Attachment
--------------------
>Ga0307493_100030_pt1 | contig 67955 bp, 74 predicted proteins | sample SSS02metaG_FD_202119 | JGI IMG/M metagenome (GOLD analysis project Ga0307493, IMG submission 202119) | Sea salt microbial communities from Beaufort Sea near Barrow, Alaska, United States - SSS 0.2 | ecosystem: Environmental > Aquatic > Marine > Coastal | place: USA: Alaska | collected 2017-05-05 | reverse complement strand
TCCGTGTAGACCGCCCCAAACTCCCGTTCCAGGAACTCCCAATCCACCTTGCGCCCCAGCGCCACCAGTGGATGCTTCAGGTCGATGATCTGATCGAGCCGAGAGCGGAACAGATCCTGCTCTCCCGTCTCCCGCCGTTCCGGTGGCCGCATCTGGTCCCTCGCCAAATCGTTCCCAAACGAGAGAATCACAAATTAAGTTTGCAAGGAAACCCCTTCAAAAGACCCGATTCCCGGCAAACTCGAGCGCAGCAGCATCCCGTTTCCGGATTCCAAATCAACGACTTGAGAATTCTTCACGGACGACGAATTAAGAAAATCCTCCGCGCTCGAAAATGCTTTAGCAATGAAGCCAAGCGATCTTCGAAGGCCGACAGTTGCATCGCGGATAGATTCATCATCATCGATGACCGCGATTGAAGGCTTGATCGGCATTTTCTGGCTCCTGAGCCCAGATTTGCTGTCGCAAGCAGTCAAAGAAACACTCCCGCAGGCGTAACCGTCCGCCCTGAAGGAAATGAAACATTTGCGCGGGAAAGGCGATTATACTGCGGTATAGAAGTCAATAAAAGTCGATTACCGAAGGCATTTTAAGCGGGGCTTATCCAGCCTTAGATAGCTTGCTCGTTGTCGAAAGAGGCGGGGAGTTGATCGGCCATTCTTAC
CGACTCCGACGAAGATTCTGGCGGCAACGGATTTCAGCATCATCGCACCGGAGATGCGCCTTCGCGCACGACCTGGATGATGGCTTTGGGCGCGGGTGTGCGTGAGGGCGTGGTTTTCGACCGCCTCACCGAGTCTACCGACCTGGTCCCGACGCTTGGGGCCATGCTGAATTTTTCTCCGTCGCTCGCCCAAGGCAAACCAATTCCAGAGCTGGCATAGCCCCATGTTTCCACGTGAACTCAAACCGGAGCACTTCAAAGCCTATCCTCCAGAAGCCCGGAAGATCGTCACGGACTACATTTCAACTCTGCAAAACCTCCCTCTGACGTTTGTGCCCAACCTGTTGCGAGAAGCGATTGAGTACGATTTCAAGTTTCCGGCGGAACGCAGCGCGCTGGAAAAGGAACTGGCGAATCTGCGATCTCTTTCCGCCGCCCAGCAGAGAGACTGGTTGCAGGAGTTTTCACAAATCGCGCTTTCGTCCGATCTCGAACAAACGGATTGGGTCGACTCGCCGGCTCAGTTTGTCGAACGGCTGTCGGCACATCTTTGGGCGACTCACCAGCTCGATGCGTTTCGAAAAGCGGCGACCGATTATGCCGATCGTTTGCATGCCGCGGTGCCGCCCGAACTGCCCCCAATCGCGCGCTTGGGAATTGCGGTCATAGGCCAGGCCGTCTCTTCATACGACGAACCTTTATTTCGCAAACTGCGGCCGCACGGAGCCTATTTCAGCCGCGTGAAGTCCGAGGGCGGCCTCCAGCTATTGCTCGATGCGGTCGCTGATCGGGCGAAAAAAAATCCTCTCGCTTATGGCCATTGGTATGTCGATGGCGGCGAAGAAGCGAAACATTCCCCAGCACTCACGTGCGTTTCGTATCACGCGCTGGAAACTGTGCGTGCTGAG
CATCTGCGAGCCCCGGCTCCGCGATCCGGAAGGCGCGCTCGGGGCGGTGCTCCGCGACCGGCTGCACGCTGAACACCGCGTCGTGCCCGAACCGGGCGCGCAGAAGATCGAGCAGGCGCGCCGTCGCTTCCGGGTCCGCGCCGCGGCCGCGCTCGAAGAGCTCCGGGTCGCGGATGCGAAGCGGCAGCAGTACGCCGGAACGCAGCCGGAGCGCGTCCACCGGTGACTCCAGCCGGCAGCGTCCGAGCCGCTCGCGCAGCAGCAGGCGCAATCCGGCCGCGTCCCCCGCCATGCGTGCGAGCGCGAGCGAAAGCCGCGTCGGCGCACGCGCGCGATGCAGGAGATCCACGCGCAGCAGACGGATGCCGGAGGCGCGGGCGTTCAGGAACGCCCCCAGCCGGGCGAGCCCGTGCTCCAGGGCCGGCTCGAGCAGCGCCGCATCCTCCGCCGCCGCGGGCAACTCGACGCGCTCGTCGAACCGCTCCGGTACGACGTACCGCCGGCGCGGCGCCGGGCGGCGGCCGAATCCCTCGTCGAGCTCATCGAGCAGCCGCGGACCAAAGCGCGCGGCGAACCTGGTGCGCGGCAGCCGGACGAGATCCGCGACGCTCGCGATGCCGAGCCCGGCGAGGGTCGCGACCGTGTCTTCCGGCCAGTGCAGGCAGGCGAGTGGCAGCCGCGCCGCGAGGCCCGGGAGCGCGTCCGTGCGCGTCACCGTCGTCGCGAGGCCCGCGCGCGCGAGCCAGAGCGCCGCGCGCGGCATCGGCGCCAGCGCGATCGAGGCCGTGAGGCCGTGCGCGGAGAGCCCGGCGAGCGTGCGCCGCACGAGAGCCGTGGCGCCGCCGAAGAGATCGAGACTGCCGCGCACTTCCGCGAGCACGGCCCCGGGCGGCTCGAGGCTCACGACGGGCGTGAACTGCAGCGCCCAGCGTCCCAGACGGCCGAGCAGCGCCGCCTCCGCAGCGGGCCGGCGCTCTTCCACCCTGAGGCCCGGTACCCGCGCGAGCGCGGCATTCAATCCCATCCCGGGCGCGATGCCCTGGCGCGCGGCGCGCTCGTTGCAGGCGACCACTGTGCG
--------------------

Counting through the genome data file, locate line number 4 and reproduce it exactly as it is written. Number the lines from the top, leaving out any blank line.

CATCTGCGAGCCCCGGCTCCGCGATCCGGAAGGCGCGCTCGGGGCGGTGCTCCGCGACCGGCTGCACGCTGAACACCGCGTCGTGCCCGAACCGGGCGCGCAGAAGATCGAGCAGGCGCGCCGTCGCTTCCGGGTCCGCGCCGCGGCCGCGCTCGAAGAGCTCCGGGTCGCGGATGCGAAGCGGCAGCAGTACGCCGGAACGCAGCCGGAGCGCGTCCACCGGTGACTCCAGCCGGCAGCGTCCGAGCCGCTCGCGCAGCAGCAGGCGCAATCCGGCCGCGTCCCCCGCCATGCGTGCGAGCGCGAGCGAAAGCCGCGTCGGCGCACGCGCGCGATGCAGGAGATCCACGCGCAGCAGACGGATGCCGGAGGCGCGGGCGTTCAGGAACGCCCCCAGCCGGGCGAGCCCGTGCTCCAGGGCCGGCTCGAGCAGCGCCGCATCCTCCGCCGCCGCGGGCAACTCGACGCGCTCGTCGAACCGCTCCGGTACGACGTACCGCCGGCGCGGCGCCGGGCGGCGGCCGAATCCCTCGTCGAGCTCATCGAGCAGCCGCGGACCAAAGCGCGCGGCGAACCTGGTGCGCGGCAGCCGGACGAGATCCGCGACGCTCGCGATGCCGAGCCCGGCGAGGGTCGCGACCGTGTCTTCCGGCCAGTGCAGGCAGGCGAGTGGCAGCCGCGCCGCGAGGCCCGGGAGCGCGTCCGTGCGCGTCACCGTCGTCGCGAGGCCCGCGCGCGCGAGCCAGAGCGCCGCGCGCGGCATCGGCGCCAGCGCGATCGAGGCCGTGAGGCCGTGCGCGGAGAGCCCGGCGAGCGTGCGCCGCACGAGAGCCGTGGCGCCGCCGAAGAGATCGAGACTGCCGCGCACTTCCGCGAGCACGGCCCCGGGCGGCTCGAGGCTCACGACGGGCGTGAACTGCAGCGCCCAGCGTCCCAGACGGCCGAGCAGCGCCGCCTCCGCAGCGGGCCGGCGCTCTTCCACCCTGAGGCCCGGTACCCGCGCGAGCGCGGCATTCAATCCCATCCCGGGCGCGATGCCCTGGCGCGCGGCGCGCTCGTTGCAGGCGACCACTGTGCG